The above article pissed me off because it was in New Scientist, and, Slate, and is a total BS Strawman Argument against the concept of policies being based upon evidence.
The author is either using it as a spoof to elicit responses for a study or something, or is an actual idiot.
Most of it is addressing Tyson saying things would be better if policies were based upon actual scientific evidence as opposed to what they are now instead.
The problem is that the author treats science as a religion, equates it to creationism, makes ludicrous statements that are unsupportable, and then proceeds to name instances where right wing conservative and/or fascist or communist politics impacted policies and science itself, but blames the bad policies on "bad science".
He seems to have no idea how science works, uses phrases such as scientism, doesn't understand the difference between research and conclusions and evidence, or, what the nature of evidence needs to be in science to base something on, etc.
He essentially writes as though science can't replace religion...which is not even the topic.
Science, IMHO, is not to "Replace Religion". Science is to answer the questions about how things work.
What replaces religion is simply not believing in the supernatural.
They are overlapping in populations, but have nothing really to do with each other technically.
So, societies have never, or at best very rarely, historically, based policies on scientific evidence, except, again, cherry picked right wing choices, etc...that would not pass scientific muster w/o the political influences.
So, he points out "examples" of things that happened, as if they were actually happening in societies that DID use scientific evidence to make policies...and pretends as though they did, so he can point to them and say "See what happens when we use evidence!"
Its a horrible no good terrible bad article.
Religion is only referenced twice and only in the beginning of the article.
It is true that science just gives us data. What to do with the data has to do with our values. He's right that science can't tell us about right and wrong issues like abortion, capital punishment, or how to fight a war.
Even in a technocracy run by scientists and other "experts," this would still be true. We don't want those values coming from a faith-based system, but values are based on wants like "What kind of world do I want to live in," which is an evaluation, not a fact.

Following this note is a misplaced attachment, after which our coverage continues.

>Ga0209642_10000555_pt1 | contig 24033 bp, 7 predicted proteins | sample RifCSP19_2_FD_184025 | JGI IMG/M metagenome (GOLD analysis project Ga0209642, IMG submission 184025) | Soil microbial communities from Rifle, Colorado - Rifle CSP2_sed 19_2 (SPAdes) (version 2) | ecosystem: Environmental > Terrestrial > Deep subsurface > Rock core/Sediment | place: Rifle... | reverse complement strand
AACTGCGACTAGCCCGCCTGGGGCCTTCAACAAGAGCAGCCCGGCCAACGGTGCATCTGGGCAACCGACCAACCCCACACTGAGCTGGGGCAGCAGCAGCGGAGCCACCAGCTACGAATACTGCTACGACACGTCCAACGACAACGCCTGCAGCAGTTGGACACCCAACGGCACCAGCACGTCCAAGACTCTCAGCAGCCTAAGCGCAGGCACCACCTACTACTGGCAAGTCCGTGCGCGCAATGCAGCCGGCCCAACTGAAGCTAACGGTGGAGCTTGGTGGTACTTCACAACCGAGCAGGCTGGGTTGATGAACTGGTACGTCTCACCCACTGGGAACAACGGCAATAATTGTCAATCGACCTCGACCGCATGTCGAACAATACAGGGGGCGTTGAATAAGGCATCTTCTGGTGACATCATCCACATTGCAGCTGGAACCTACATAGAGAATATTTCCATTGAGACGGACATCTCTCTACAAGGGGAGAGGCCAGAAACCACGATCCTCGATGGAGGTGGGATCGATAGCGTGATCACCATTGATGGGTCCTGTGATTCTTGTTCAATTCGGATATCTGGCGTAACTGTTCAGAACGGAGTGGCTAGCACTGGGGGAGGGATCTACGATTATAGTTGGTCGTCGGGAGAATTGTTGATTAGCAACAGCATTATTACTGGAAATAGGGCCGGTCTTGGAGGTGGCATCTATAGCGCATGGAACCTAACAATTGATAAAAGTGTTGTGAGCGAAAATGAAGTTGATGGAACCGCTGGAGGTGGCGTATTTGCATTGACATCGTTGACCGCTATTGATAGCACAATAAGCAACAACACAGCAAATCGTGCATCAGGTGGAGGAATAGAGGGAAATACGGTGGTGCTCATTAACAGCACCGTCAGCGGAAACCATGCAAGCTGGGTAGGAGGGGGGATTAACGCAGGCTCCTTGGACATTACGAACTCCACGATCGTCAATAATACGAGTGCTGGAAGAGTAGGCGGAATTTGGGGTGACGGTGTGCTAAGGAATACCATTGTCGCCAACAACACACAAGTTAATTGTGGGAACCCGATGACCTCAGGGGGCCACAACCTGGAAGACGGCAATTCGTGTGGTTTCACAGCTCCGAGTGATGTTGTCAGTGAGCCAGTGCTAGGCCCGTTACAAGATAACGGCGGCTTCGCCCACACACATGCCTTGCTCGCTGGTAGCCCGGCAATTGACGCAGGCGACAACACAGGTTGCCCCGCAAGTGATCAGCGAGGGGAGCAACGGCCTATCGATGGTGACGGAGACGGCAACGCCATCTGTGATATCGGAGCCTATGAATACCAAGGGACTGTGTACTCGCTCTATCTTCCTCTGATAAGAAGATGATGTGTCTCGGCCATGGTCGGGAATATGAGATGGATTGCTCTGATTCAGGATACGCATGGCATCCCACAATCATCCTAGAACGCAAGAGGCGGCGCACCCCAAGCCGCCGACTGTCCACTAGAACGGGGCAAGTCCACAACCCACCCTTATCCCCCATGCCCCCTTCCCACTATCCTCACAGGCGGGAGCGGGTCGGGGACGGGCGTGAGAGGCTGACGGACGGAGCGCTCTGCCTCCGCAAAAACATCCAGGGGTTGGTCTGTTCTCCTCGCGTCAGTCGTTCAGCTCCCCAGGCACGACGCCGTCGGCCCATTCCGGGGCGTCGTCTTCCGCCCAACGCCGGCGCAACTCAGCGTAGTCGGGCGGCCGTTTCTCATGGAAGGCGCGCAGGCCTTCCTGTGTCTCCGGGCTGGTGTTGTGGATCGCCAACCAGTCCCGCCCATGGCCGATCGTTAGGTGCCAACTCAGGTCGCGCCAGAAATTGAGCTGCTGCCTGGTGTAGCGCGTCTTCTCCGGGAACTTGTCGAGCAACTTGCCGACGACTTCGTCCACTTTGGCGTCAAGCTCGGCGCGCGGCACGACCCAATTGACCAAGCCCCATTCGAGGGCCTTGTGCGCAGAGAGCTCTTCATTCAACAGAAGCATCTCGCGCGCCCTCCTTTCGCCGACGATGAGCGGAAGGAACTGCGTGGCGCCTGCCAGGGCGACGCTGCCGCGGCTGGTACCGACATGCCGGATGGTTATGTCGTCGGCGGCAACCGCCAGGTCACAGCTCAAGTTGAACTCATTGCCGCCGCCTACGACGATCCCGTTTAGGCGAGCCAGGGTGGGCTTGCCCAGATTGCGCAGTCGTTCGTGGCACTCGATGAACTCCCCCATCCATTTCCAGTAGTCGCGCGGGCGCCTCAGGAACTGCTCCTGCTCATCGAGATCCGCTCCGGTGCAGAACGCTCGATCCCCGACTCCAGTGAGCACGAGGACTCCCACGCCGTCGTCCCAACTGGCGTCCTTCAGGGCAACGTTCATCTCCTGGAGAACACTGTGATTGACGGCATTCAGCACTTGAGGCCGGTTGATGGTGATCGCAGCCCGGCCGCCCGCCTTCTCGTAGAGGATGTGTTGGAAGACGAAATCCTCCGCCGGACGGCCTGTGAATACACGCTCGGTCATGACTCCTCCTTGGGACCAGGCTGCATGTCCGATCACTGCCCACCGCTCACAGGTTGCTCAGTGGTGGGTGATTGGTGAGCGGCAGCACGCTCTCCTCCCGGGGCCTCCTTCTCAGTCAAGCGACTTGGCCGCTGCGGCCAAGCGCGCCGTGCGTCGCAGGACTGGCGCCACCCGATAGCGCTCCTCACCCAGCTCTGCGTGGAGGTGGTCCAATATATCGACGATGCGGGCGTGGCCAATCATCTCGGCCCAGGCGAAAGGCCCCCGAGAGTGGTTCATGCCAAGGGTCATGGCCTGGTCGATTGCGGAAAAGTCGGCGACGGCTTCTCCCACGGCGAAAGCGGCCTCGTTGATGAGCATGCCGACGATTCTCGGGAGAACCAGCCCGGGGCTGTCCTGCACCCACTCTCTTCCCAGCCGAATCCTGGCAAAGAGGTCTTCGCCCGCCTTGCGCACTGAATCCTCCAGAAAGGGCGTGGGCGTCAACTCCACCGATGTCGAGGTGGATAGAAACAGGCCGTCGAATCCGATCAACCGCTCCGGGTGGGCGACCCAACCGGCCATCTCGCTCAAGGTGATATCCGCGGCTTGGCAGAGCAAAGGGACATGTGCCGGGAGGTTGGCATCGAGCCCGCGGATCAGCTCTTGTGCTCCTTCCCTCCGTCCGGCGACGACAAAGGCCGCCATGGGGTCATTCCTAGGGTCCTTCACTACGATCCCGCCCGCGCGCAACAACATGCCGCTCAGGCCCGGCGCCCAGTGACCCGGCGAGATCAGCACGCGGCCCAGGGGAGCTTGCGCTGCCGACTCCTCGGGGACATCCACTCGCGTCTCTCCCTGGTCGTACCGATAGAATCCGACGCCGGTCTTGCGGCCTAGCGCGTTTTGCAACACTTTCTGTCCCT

So, I find less to disagree with in general terms, though many things to disagree with in specifics, in this article.
You wouldn't want to live in a country or world ruled by a computer, would you?
I would like to dissect this article too but I find so much wrong with it that I am not sure where to start. His opening lines are a strawman argument. Tyson talked about forming policy based upon the weight of evidence (e.g. how to deal with Climate Change) but Guhin accuses him of attempting to be “perfectly logical” and his tone is very dismissive. One thing Guhin should have mentioned is Stephen Jay Gould’s idea about Non-overlapping magisteria (NOMA). I don’t quite agree with it but given Guhin’s academic credentials I wonder why he does not. He could have done a much better job of critiquing Tyson’s argument. Maybe he should apply for a visa to spend some time in Rationalia and then try again.
This article doesn't even deserve an analysis. It seems like an anti-intelectualism anti-scientist, strawmanning, post-modernist, misrepresentative, inappropriately quoting authors with a less than clear purpose with a clickbaity title and a stupid-ugly image to go with it.
It is flabberghasting that New Scientist would publish this. I understand doing an article that talks about the dangers of making all policy decisions based on science, but it should be written by a much more intelligent and better writer who doesn't misrepresent others (Tyson, Haack, Dawkins) and has a clear statement to make. But then. New Scientist has always seemed just a little subpar compared to Scientific American, the MIT review and National Geographic.
The straw man is that policies based upon scientific evidence = Pol Pot or Nazi Germany, etc.
Political forces used fake science to rationalize some tiny aspects of what they did...but in no way was the outcome DUE TO the bad science.
IE: Nazi Germany did not come to power because science proved Aryans were the master race. They came to power in response to the WWI restrictions and impacts that made Germans feel the need for vindication, and then used assorted tools to take advantage of it with "truthy" statements that appealed to the masses, a la Trump, etc.
The implication that science was somehow supposed to instill morals, or the lack thereof, into the system...was pure straw.
What Tyson et al preferred was to back out the political influence, and, where RELEVANT, for the scientific evidence to be used INSTEAD of what has been used.
David Duke could have ghost written what we saw in the article.